Nowadays, Microsoft Excel has become an essential tool for any financial professional. The financial equivalent of a Swiss Army knife, it can perform an impressive array of calculations, graphics and other tasks. But here’s a question: Have you ever tried to drill a hole with a Swiss Army knife? 

This is the problem many financial professionals face today. While Excel is great for many tasks, it has limitations when applied to the complex and process-driven tasks surrounding the reconciliation of accounts. As one Excel user told us: “I’m very tired of Excel as a professional tool in established processes. It’s good for ad-hoc solutions but useless in established processes.”

“Excel is good for ad-hoc solutions
but less useful
in established processes.”
CFO – automotive financial services company

 

Cumbersome spreadsheets
What did she actually mean? Well, every business has its own best practices for the financial close. And while these vary from company to company, the objective is always to achieve a faster and more reliable close. Yet Excel makes this tough. The nature of the program and the way it’s generally used, with financial units creating their own spreadsheets in silos and uploading them to a central server, makes it difficult to get a clear view of task allocation. This is especially true for business procedures involving increased frequent and complex transactions.

 

Costly implementation process
To start with, Excel is not really a plug-and-play, hit-the-ground-running solution. You still have to put a lot of time into programming and formatting to ensure data is correctly imported, formatted and organized before users can start applying the formulas and functions. These functions must also be tested and retested for accuracy. You can also end up with hundreds of account tabs per spreadsheets, which quickly become bulky and out of date.

3 in 4 European companies with sales over €10 million still reconcile financial data using pen and paper or cumbersome spreadsheets.

 

Risk of human error
Despite these well-known challenges, an independent Adra survey found that 3 in 4 European companies with sales over €10 million still reconcile financial data using pen and paper or cumbersome spreadsheets. The risk of human error is estimated to be around 0.8%. That might not sound huge, but if you process 100,000 transactions per day, you could be getting around 800 to 1,800 errors. All of which can significant impact accuracy and lead to hefty penalties.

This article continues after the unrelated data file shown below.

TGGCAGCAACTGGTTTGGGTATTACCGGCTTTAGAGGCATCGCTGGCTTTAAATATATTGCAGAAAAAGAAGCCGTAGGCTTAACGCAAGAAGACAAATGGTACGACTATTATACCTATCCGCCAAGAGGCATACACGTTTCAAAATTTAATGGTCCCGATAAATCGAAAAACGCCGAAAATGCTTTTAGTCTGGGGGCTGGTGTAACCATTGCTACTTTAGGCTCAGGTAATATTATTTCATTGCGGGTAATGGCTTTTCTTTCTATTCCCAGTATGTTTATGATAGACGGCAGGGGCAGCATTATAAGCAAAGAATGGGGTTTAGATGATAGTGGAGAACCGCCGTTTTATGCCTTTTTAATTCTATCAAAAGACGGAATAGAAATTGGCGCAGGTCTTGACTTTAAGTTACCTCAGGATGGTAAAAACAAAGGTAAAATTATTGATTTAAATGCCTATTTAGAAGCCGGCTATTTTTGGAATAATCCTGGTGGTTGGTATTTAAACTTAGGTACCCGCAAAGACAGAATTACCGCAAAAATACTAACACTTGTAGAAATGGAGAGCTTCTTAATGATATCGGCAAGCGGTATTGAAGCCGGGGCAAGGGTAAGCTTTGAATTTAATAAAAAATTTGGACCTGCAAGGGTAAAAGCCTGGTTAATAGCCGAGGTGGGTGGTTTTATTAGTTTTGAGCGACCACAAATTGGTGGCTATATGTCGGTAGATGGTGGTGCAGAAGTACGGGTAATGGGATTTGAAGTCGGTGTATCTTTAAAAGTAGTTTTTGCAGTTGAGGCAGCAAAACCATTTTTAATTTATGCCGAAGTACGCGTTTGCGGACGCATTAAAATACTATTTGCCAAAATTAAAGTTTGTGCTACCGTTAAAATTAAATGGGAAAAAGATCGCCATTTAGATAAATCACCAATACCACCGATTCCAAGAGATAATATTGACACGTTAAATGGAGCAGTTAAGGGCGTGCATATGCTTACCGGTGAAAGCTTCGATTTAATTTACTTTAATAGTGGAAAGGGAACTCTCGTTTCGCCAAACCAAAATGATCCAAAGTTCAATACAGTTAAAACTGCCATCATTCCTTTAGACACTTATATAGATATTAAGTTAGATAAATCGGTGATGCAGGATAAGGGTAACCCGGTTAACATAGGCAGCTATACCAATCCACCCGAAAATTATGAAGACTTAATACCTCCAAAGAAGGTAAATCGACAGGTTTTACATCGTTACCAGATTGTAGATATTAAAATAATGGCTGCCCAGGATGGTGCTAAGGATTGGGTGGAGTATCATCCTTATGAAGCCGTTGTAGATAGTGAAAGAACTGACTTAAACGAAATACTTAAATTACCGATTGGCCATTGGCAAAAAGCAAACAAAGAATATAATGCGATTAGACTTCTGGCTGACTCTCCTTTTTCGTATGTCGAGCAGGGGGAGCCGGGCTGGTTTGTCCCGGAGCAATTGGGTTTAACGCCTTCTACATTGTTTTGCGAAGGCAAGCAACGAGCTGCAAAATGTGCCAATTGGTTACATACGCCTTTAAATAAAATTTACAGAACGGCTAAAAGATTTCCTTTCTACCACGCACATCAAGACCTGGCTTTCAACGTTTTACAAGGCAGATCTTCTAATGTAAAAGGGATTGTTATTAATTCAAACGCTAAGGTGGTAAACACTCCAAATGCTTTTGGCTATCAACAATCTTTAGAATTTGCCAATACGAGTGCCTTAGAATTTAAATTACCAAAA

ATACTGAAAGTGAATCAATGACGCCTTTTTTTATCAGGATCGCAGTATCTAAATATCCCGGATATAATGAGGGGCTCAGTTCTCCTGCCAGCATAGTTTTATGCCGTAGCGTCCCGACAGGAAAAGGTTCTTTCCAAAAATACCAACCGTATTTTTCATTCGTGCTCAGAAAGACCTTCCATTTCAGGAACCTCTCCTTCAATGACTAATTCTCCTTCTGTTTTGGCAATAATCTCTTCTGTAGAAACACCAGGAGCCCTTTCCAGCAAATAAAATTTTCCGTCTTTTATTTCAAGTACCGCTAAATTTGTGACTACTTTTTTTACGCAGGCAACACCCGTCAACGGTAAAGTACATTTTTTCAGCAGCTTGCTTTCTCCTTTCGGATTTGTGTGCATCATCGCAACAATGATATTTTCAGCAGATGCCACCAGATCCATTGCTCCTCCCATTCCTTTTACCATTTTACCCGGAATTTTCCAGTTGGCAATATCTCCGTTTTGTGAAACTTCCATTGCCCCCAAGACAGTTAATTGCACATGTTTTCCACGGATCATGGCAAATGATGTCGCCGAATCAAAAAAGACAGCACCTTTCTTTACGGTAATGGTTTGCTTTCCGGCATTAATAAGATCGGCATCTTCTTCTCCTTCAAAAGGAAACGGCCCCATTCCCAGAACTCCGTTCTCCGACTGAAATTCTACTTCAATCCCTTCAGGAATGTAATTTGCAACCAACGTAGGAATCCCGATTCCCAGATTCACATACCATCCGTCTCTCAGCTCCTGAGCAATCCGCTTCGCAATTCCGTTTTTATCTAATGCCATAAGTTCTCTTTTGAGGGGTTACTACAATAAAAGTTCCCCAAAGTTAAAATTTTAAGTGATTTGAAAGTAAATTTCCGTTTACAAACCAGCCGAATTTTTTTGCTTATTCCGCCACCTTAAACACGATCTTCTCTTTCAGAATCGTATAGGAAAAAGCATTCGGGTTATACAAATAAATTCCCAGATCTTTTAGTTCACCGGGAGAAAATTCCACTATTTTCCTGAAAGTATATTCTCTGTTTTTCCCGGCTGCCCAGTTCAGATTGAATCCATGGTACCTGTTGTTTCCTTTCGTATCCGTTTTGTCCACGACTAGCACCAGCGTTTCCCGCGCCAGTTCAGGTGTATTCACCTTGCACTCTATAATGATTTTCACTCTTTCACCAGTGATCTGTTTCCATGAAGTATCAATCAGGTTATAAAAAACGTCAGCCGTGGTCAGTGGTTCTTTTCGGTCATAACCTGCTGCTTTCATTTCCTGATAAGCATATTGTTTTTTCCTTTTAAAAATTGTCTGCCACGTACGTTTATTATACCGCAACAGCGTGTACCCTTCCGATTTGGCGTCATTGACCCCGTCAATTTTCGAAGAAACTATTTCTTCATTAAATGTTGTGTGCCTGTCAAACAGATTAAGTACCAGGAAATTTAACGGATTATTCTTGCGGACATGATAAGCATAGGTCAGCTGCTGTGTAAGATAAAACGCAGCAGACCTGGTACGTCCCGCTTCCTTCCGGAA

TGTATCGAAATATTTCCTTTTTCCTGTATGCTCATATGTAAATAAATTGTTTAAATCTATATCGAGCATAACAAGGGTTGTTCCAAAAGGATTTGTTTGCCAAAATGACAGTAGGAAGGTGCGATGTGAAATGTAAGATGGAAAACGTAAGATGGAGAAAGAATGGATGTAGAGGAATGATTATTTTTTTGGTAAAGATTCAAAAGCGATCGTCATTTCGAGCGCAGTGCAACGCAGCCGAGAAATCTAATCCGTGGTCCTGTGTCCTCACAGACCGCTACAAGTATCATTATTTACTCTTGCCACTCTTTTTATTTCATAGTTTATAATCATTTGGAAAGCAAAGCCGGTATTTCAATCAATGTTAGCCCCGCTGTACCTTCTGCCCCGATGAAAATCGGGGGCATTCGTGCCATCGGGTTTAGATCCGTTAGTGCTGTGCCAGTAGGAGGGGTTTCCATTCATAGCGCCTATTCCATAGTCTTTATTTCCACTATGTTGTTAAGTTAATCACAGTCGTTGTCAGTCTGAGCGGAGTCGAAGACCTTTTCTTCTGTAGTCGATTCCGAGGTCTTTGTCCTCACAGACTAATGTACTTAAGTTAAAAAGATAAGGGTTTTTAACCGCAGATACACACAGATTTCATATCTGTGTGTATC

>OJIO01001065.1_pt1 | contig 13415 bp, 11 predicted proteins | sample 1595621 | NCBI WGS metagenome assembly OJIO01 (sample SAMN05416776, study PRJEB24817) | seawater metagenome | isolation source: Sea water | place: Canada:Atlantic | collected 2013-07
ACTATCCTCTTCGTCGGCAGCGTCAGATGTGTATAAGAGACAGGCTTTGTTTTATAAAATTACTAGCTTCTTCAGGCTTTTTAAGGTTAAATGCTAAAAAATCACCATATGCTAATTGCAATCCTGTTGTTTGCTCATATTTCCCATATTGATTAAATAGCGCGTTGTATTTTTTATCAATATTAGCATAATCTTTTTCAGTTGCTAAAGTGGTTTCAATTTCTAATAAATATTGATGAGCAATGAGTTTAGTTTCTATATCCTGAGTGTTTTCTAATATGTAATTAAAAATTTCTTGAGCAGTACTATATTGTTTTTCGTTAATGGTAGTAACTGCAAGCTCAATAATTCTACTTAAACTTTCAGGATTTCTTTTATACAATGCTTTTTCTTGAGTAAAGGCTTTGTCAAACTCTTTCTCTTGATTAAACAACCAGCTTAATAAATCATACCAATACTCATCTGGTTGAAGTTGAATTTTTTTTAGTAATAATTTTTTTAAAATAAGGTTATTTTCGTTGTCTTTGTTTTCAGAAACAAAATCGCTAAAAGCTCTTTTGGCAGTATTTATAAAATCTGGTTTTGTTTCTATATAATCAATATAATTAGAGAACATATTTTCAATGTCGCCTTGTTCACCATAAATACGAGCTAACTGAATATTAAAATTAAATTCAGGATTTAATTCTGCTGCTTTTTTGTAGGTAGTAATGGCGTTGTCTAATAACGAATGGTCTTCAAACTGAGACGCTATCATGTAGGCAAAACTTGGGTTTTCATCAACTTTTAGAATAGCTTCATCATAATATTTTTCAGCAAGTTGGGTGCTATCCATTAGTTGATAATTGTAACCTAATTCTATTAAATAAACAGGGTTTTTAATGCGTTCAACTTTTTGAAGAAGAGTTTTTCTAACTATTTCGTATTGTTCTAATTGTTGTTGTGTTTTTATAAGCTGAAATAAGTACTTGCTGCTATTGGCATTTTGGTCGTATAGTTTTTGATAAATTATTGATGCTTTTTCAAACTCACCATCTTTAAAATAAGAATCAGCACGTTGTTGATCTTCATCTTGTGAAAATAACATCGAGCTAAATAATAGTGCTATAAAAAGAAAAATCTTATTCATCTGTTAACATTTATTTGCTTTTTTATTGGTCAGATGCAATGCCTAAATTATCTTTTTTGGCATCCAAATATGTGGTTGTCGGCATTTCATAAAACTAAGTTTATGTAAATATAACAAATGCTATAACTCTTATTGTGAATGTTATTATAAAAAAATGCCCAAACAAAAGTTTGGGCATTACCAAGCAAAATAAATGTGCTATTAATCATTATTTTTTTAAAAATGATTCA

The benefits of automation
Companies are now seeing the limitations of manual or semi-manual controls, including cumbersome spreadsheets, has reached its limits. Many are turning to automated reconciliation software to gain the following benefits:

• Lower costs
• Reduced risk
• Improved compliance
• Better control and overview

 

Embracing change to win
According to Accenture, the most successful companies in the years ahead will have modern finance departments that are able to capitalize on the digital transformation going on. Their CFOs and financial staff will no longer be viewed as number crunchers and controllers but strategic advisors on a range of vital topics. This also means embracing the potential of cloud-based software to accelerate a speed advantage, boost productivity and reduce risks.

Do you want to move up the value chain of finance?

Ready to look beyond Excel spreadsheets to streamline your reconciliation management and embrace the future? Would you like to know more about how to improve your Bank Reconciliation process? Download our new e-Guide: THE ESSENTIAL GUIDE TO RECONCILIATION MANAGEMENT